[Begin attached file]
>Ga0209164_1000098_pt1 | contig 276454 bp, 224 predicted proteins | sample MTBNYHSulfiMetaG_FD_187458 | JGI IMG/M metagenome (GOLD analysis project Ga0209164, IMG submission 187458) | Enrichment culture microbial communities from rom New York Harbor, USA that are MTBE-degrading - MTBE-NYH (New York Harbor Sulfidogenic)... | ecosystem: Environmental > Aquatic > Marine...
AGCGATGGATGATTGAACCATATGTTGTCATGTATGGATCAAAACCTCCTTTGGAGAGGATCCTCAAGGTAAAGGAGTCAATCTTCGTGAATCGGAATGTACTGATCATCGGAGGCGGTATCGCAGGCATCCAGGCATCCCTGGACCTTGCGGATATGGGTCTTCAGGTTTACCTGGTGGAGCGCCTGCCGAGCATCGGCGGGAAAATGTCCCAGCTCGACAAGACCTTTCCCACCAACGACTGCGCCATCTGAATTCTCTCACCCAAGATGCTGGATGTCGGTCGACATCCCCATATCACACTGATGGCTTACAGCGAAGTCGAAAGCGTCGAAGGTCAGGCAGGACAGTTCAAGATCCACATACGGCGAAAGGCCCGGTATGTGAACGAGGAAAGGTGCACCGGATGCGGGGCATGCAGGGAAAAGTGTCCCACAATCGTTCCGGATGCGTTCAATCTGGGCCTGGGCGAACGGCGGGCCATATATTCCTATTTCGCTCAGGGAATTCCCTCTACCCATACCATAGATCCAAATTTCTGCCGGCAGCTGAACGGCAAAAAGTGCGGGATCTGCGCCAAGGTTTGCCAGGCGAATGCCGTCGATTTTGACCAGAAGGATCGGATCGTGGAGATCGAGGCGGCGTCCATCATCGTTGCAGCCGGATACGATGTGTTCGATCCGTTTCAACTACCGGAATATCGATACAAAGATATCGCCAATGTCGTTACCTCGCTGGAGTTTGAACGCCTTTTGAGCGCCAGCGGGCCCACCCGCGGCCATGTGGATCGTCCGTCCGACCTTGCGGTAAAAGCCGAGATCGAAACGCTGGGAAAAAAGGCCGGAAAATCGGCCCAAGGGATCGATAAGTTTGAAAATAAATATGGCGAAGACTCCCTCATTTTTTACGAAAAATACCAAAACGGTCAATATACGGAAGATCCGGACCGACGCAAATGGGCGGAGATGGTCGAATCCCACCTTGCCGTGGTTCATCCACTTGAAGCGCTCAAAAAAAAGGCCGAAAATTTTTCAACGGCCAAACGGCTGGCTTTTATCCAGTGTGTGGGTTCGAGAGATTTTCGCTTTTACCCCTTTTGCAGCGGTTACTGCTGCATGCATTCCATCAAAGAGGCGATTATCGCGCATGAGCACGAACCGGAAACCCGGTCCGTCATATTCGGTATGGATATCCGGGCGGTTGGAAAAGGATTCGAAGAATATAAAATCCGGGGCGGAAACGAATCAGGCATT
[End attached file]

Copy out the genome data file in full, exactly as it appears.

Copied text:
>Ga0209164_1000098_pt1 | contig 276454 bp, 224 predicted proteins | sample MTBNYHSulfiMetaG_FD_187458 | JGI IMG/M metagenome (GOLD analysis project Ga0209164, IMG submission 187458) | Enrichment culture microbial communities from rom New York Harbor, USA that are MTBE-degrading - MTBE-NYH (New York Harbor Sulfidogenic)... | ecosystem: Environmental > Aquatic > Marine...
AGCGATGGATGATTGAACCATATGTTGTCATGTATGGATCAAAACCTCCTTTGGAGAGGATCCTCAAGGTAAAGGAGTCAATCTTCGTGAATCGGAATGTACTGATCATCGGAGGCGGTATCGCAGGCATCCAGGCATCCCTGGACCTTGCGGATATGGGTCTTCAGGTTTACCTGGTGGAGCGCCTGCCGAGCATCGGCGGGAAAATGTCCCAGCTCGACAAGACCTTTCCCACCAACGACTGCGCCATCTGAATTCTCTCACCCAAGATGCTGGATGTCGGTCGACATCCCCATATCACACTGATGGCTTACAGCGAAGTCGAAAGCGTCGAAGGTCAGGCAGGACAGTTCAAGATCCACATACGGCGAAAGGCCCGGTATGTGAACGAGGAAAGGTGCACCGGATGCGGGGCATGCAGGGAAAAGTGTCCCACAATCGTTCCGGATGCGTTCAATCTGGGCCTGGGCGAACGGCGGGCCATATATTCCTATTTCGCTCAGGGAATTCCCTCTACCCATACCATAGATCCAAATTTCTGCCGGCAGCTGAACGGCAAAAAGTGCGGGATCTGCGCCAAGGTTTGCCAGGCGAATGCCGTCGATTTTGACCAGAAGGATCGGATCGTGGAGATCGAGGCGGCGTCCATCATCGTTGCAGCCGGATACGATGTGTTCGATCCGTTTCAACTACCGGAATATCGATACAAAGATATCGCCAATGTCGTTACCTCGCTGGAGTTTGAACGCCTTTTGAGCGCCAGCGGGCCCACCCGCGGCCATGTGGATCGTCCGTCCGACCTTGCGGTAAAAGCCGAGATCGAAACGCTGGGAAAAAAGGCCGGAAAATCGGCCCAAGGGATCGATAAGTTTGAAAATAAATATGGCGAAGACTCCCTCATTTTTTACGAAAAATACCAAAACGGTCAATATACGGAAGATCCGGACCGACGCAAATGGGCGGAGATGGTCGAATCCCACCTTGCCGTGGTTCATCCACTTGAAGCGCTCAAAAAAAAGGCCGAAAATTTTTCAACGGCCAAACGGCTGGCTTTTATCCAGTGTGTGGGTTCGAGAGATTTTCGCTTTTACCCCTTTTGCAGCGGTTACTGCTGCATGCATTCCATCAAAGAGGCGATTATCGCGCATGAGCACGAACCGGAAACCCGGTCCGTCATATTCGGTATGGATATCCGGGCGGTTGGAAAAGGATTCGAAGAATATAAAATCCGGGGCGGAAACGAATCAGGCATT